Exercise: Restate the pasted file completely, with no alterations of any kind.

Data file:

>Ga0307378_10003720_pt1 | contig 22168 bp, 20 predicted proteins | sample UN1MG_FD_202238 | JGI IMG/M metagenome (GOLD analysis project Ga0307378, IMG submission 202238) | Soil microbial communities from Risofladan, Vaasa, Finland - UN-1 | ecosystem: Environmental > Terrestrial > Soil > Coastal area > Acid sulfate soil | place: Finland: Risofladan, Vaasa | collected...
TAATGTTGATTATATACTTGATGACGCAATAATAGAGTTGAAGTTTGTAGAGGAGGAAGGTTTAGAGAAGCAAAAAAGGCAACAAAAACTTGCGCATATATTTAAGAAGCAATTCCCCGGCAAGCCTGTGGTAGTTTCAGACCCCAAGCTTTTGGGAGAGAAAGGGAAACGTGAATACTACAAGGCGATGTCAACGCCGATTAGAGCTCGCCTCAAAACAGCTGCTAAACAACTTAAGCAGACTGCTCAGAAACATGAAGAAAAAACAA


>Ga0307378_10003720_pt1 | contig 22168 bp, 20 predicted proteins | sample UN1MG_FD_202238 | JGI IMG/M metagenome (GOLD analysis project Ga0307378, IMG submission 202238) | Soil microbial communities from Risofladan, Vaasa, Finland - UN-1 | ecosystem: Environmental > Terrestrial > Soil > Coastal area > Acid sulfate soil | place: Finland: Risofladan, Vaasa | collected...
TAATGTTGATTATATACTTGATGACGCAATAATAGAGTTGAAGTTTGTAGAGGAGGAAGGTTTAGAGAAGCAAAAAAGGCAACAAAAACTTGCGCATATATTTAAGAAGCAATTCCCCGGCAAGCCTGTGGTAGTTTCAGACCCCAAGCTTTTGGGAGAGAAAGGGAAACGTGAATACTACAAGGCGATGTCAACGCCGATTAGAGCTCGCCTCAAAACAGCTGCTAAACAACTTAAGCAGACTGCTCAGAAACATGAAGAAAAAACAA